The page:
In April 2018, the three members of the academy board left to protest over the decision by Sara Danius, the board secretary, not to take what they felt was appropriate legal action against Jean-Claude Arnault. Two former permanent secretaries, Sture Allén and Horace Engdahl, called Danius a weak leader. On 10 April, Sara Danius was asked to resign from her position by the Academy, bringing the number of empty seats to four. Although the Academy voted against removing Katarina Frostenson from the committee, she voluntarily agreed to withdraw from participating in the academy, bringing the total of withdrawals to five. Because two other seats were still vacant from the Rushdie affair, this left only 11 active members, one short of the quorum needed to vote in replacements. 

On 4 May 2018, the Swedish Academy stated the selection would be delayed until 2019 when two laureates would be chosen. 

On March 5, 2019, it was announced that the Nobel Prize in Literature and laureates for both years of 2018 and 2019 would be announced together. The decision came after several changes were made to the structure of the Swedish Academy as well as to the Nobel Committee members selection, to “[restore] trust in the Academy as a prize-awarding institution”.

For Which book did Olga tokarczuk win the 2018 Man Booker International Prize?

Olga Tokarczuk became the first Polish writer to win the Man Booker International Prize in 2018. Olga Tokarczuk took the £50,000 prize for her novel Flights. She will split the prize money with translator Jennifer Croft.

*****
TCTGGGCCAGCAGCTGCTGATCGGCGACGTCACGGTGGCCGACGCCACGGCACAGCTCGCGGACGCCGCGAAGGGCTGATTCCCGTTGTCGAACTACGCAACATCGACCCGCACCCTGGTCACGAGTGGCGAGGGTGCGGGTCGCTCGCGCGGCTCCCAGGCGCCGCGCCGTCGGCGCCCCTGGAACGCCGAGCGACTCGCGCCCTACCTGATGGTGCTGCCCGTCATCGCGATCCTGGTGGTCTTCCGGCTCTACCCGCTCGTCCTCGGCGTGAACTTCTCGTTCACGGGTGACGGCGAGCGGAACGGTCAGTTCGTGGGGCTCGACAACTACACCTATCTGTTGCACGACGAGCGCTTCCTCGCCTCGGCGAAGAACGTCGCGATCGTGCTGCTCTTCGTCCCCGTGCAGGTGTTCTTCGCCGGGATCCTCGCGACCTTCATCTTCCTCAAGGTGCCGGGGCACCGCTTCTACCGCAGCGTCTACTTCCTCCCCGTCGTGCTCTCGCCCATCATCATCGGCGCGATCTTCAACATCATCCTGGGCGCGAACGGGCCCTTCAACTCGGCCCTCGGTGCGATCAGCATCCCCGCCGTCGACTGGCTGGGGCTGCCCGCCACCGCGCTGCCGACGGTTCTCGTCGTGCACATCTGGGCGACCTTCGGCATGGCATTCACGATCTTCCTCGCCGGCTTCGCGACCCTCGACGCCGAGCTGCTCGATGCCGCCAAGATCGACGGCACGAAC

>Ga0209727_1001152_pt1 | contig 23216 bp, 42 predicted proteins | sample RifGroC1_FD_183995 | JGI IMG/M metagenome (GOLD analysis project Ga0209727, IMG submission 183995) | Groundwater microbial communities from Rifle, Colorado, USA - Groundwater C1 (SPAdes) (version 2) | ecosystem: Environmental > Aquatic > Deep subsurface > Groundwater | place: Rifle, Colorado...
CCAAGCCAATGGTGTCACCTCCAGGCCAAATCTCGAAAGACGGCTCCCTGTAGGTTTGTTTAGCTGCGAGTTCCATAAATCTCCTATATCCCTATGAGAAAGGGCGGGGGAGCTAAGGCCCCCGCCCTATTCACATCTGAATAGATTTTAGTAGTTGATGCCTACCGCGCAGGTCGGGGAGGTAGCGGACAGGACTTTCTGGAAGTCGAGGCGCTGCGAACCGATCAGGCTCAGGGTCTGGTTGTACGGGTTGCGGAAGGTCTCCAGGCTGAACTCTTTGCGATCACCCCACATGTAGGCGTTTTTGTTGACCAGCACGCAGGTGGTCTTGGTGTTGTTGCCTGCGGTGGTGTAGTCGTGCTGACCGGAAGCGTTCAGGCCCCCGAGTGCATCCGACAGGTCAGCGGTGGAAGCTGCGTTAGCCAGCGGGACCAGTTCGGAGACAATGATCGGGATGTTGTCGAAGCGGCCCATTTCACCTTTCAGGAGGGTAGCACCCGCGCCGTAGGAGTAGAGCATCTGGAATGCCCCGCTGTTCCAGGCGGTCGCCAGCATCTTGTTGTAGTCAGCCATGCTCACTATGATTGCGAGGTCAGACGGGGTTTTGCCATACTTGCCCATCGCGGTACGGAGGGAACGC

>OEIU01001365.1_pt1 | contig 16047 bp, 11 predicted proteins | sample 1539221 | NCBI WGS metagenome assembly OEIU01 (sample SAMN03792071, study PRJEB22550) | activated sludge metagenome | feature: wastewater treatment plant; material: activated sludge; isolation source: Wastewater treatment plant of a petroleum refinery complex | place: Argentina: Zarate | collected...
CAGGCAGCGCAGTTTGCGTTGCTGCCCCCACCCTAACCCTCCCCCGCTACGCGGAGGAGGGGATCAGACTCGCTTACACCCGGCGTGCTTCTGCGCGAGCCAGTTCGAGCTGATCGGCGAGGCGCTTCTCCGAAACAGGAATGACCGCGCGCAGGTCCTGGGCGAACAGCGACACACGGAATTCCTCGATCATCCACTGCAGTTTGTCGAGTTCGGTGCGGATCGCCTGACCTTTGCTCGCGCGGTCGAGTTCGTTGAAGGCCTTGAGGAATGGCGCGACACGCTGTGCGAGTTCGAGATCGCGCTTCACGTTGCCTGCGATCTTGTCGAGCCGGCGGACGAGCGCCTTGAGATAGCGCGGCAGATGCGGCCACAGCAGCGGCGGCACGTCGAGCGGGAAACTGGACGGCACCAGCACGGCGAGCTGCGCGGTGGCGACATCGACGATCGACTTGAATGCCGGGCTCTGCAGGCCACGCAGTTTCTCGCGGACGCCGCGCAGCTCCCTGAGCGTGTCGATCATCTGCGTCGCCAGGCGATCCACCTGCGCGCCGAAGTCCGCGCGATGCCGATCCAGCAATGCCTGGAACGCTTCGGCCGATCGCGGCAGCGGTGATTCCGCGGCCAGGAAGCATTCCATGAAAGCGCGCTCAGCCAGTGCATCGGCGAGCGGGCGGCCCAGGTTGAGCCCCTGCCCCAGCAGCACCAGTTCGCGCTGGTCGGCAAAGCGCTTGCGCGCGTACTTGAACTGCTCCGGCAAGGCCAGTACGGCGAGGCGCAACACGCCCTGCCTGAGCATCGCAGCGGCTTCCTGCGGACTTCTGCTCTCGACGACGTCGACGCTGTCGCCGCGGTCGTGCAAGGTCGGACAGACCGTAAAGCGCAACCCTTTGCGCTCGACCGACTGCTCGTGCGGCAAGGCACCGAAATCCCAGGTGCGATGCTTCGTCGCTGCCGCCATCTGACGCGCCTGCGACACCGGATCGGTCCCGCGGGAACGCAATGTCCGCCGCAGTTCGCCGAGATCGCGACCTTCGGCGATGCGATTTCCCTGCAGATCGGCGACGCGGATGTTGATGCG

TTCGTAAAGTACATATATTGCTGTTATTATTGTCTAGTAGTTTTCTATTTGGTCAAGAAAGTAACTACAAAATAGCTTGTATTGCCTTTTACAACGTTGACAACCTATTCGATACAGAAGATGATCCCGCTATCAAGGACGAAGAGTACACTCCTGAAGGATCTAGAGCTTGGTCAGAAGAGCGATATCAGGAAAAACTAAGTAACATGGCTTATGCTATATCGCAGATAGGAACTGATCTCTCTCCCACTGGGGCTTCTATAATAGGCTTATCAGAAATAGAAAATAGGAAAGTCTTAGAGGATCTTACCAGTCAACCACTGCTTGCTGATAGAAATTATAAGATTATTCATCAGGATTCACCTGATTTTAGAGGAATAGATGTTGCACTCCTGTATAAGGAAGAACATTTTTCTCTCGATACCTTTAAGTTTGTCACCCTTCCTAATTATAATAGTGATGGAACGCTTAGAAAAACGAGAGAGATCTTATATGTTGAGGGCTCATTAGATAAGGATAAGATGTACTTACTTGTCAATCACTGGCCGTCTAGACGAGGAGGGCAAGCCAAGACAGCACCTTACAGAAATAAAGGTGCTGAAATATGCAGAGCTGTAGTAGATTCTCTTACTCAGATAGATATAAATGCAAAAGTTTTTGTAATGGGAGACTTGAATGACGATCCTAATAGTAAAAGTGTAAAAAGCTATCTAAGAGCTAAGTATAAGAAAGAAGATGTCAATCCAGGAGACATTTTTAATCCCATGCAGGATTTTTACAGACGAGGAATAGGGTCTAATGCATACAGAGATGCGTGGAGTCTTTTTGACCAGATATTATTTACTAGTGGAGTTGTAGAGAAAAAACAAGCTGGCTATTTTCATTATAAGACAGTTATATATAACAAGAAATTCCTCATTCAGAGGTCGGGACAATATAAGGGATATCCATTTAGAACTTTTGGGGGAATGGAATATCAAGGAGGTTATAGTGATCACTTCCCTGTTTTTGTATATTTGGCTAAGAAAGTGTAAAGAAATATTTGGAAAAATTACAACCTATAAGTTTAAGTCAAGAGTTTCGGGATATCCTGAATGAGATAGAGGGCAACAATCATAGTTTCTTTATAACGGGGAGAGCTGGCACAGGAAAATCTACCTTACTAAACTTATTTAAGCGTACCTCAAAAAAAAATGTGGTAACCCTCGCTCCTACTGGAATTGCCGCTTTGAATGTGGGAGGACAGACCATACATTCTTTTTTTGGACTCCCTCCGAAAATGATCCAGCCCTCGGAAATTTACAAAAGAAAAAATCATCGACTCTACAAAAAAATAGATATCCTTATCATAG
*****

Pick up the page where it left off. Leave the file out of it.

In 2014, the same translator Jennifer Croft helped Olga Tokarczuk publish an epic novel Księgi Jakubowe (“The Books of Jacob”). The book earned her another Nike Award. Its historical setting is 18th century Poland and eastern-central Europe and it deals with an important episode in Jewish history. Regarding the historical and ideological divides of Polish literature, the book has been characterized as anti-Sienkiewicz. It was soon acclaimed by critics and readers alike, but its reception has been hostile in some Polish nationalistic circles and Olga Tokarczuk became a target of internet hate and harassment campaign.

Who wrote the book flight?

Olga Tokarczuk wrote the book Flights. Flights 2007 won the Nike Award, Poland’s top literary prize, in 2008. In 2018, she won the Man Booker International Prize for her novel Flights (translated by Jennifer Croft), becoming the first Polish writer to do so. 

Quotes